Does this piece utilize non-standard notation? I will need to absorb those cues into my working knowledge. Those non-standard representational images have to become part of my own musical language. Like when learning any language or code, there is a portion of time in which your mind is consistently translating the information of that representational image into your conscious understanding and application. Over time, that process becomes more streamlined until your eye perceives the image and understands the message without the translation. That is basically the process with all of our music literacy. If I find that my brain isn’t consistently recognizing certain cues in the printed music, it is important to put that specific element into my practice plans until I instinctively perceive it in all music. For example, if a conductor mentions that I missed a dynamic change, or a ritard, or a rhythmic figure, then I add that as a category to the practice plan for a while until it becomes instinct rather than direction.
2. Analyze the Form
When I’m working with my younger students, we do not always talk about forms in the most formal language. As their experience increases, we make sure that we’re able to identify and apply as many of our vocabulary terms as we can. However, no matter your familiarity with the technical terms, your responsibility is to figure out your role in this musical work. Are you the soloist? Is you line always the solo line? Do you ever function as accompaniment? How? How will you apply that knowledge to your technical production? Do you highlight any specific musical element? Do you align with another vocal or instrumental line? When do you trade rhythms or have a constant rhythm? Does this piece allow for rubato? Will it be your responsibility to take control or follow?
These are the very beginnings of our score study ritual. Maybe it fills your heart with joy to mark up your scores in colored pencil. Or, you know how great it will feel to lock in those parallel intervals with your ensemble colleague in the first rehearsal, so you’re practicing for that future joy. One of the most enjoyable aspects for musicians is recognizing how all the parts and pieces of music comes together in rehearsal and performance. Analyzing it from the get-go is one of the ways to enhance that experience.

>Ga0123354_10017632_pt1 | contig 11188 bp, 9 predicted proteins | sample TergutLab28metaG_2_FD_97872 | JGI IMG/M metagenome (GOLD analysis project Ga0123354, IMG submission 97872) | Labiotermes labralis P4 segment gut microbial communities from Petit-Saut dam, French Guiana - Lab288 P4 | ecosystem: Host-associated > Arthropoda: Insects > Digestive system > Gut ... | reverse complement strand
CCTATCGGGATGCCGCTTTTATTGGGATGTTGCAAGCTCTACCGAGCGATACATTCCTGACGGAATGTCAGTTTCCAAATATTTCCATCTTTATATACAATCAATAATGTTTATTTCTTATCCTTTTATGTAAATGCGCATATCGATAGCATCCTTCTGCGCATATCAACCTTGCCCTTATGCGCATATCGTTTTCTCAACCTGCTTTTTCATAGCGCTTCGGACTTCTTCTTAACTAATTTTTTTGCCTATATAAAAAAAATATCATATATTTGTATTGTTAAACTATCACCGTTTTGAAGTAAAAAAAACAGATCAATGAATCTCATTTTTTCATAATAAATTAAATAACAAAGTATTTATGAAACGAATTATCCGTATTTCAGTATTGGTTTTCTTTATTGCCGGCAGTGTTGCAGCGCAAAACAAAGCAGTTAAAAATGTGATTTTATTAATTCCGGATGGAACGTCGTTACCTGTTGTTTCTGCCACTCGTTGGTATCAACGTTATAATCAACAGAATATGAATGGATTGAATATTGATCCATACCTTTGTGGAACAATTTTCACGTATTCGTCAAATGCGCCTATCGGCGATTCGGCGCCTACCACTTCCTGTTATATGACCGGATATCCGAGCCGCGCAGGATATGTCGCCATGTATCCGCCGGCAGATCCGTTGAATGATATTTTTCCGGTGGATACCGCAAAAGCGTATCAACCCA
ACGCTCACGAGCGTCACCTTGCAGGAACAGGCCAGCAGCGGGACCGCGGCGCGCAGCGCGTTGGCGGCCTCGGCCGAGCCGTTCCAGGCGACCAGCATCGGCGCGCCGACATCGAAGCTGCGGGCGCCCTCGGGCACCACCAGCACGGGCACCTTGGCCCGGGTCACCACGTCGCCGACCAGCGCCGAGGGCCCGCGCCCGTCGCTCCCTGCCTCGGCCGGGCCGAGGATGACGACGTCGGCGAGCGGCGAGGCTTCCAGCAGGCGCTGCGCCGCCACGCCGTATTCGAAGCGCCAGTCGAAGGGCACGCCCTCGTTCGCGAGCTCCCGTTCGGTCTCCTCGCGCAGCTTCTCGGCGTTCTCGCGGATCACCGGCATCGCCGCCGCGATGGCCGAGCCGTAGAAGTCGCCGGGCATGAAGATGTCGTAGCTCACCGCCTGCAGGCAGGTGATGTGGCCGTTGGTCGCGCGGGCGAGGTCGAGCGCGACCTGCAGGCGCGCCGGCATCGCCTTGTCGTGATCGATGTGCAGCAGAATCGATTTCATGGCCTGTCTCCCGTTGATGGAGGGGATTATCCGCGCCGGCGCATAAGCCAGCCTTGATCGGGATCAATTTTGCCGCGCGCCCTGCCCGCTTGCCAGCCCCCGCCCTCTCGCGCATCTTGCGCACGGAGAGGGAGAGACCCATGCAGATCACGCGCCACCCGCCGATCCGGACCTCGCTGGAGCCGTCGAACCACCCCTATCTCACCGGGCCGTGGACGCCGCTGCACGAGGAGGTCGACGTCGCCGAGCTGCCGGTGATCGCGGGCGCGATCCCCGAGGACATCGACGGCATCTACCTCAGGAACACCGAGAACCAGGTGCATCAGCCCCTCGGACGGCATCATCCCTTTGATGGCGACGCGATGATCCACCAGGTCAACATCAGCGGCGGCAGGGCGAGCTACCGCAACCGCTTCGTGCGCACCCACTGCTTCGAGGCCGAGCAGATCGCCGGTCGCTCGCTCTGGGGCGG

3. Complete Play-Through at Tempo
Consider this your wandelprobe for your practice time. I’ve also heard people call this “the hack-through.” That sounds a little agro for me. The point of this is to get a sense for the kinesthetic feeling of overall form and emotional content. We’ve already done the visual read-through to check out the logistics, look for non-traditional content, and analyze the form. This is going to give us that bodily feeling and awareness of our practice priorities.
After you do your read through (or while you’re doing it if you like that better), break down the work into practice sections. Yes, the score may already be marked with rehearsal letters or numbers. This is about parsing out those practice priorities. After I do the initial read-through, I make a note of what needs more practice time. Whenever I open those practice scores, I know exactly where to get started to make the most progress.
I make a special point of marking musical transitions for their own practice focus. Transitions are a big memorization danger zone. Lots of singers have had that experience of flying along, smooth sailing, only to finish that section and come up blank with what happens next. Save yourself the heartache and practice those transitions!
There’s Always More
I know, I know, that’s only three steps of the plan so far! Here we are with an apt metaphor for being in the practice studio: it’s about getting started on the plan, setting some goals/intentions, working toward them, being able to stop in the middle of working, come back to it at another time, and pick up where you left off without losing the work you’ve already done. I’ve got more practice plan goodness coming up next week. I hope you’ll join me then.